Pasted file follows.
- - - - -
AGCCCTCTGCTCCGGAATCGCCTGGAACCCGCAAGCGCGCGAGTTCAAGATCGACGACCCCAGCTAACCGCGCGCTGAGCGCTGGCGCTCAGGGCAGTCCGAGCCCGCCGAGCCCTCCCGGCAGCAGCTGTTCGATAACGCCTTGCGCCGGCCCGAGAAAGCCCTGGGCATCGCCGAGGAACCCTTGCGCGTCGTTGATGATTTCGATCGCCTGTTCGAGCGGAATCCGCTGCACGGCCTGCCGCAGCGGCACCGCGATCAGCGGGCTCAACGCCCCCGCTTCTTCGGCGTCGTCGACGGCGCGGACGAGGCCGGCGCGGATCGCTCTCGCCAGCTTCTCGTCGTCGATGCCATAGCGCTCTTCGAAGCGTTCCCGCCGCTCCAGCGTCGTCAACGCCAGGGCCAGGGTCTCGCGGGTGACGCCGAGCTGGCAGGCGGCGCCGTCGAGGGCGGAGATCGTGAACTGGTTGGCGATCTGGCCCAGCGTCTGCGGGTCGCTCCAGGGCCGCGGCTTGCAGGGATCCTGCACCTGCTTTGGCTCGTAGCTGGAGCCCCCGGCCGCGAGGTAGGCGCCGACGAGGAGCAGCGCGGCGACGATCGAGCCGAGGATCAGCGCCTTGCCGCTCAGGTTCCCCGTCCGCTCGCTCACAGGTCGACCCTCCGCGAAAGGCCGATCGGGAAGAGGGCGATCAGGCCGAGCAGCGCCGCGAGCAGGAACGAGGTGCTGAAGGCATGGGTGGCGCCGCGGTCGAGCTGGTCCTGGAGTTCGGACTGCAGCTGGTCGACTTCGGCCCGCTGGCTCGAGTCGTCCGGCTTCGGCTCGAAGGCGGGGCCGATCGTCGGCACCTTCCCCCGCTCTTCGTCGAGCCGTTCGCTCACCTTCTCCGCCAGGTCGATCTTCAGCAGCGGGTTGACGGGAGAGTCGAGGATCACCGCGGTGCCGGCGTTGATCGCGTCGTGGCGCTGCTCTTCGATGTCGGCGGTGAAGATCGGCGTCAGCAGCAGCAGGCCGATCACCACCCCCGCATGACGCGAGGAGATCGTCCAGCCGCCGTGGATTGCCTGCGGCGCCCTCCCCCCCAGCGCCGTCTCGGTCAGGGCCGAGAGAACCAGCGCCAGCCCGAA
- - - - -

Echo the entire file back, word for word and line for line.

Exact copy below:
AGCCCTCTGCTCCGGAATCGCCTGGAACCCGCAAGCGCGCGAGTTCAAGATCGACGACCCCAGCTAACCGCGCGCTGAGCGCTGGCGCTCAGGGCAGTCCGAGCCCGCCGAGCCCTCCCGGCAGCAGCTGTTCGATAACGCCTTGCGCCGGCCCGAGAAAGCCCTGGGCATCGCCGAGGAACCCTTGCGCGTCGTTGATGATTTCGATCGCCTGTTCGAGCGGAATCCGCTGCACGGCCTGCCGCAGCGGCACCGCGATCAGCGGGCTCAACGCCCCCGCTTCTTCGGCGTCGTCGACGGCGCGGACGAGGCCGGCGCGGATCGCTCTCGCCAGCTTCTCGTCGTCGATGCCATAGCGCTCTTCGAAGCGTTCCCGCCGCTCCAGCGTCGTCAACGCCAGGGCCAGGGTCTCGCGGGTGACGCCGAGCTGGCAGGCGGCGCCGTCGAGGGCGGAGATCGTGAACTGGTTGGCGATCTGGCCCAGCGTCTGCGGGTCGCTCCAGGGCCGCGGCTTGCAGGGATCCTGCACCTGCTTTGGCTCGTAGCTGGAGCCCCCGGCCGCGAGGTAGGCGCCGACGAGGAGCAGCGCGGCGACGATCGAGCCGAGGATCAGCGCCTTGCCGCTCAGGTTCCCCGTCCGCTCGCTCACAGGTCGACCCTCCGCGAAAGGCCGATCGGGAAGAGGGCGATCAGGCCGAGCAGCGCCGCGAGCAGGAACGAGGTGCTGAAGGCATGGGTGGCGCCGCGGTCGAGCTGGTCCTGGAGTTCGGACTGCAGCTGGTCGACTTCGGCCCGCTGGCTCGAGTCGTCCGGCTTCGGCTCGAAGGCGGGGCCGATCGTCGGCACCTTCCCCCGCTCTTCGTCGAGCCGTTCGCTCACCTTCTCCGCCAGGTCGATCTTCAGCAGCGGGTTGACGGGAGAGTCGAGGATCACCGCGGTGCCGGCGTTGATCGCGTCGTGGCGCTGCTCTTCGATGTCGGCGGTGAAGATCGGCGTCAGCAGCAGCAGGCCGATCACCACCCCCGCATGACGCGAGGAGATCGTCCAGCCGCCGTGGATTGCCTGCGGCGCCCTCCCCCCCAGCGCCGTCTCGGTCAGGGCCGAGAGAACCAGCGCCAGCCCGAA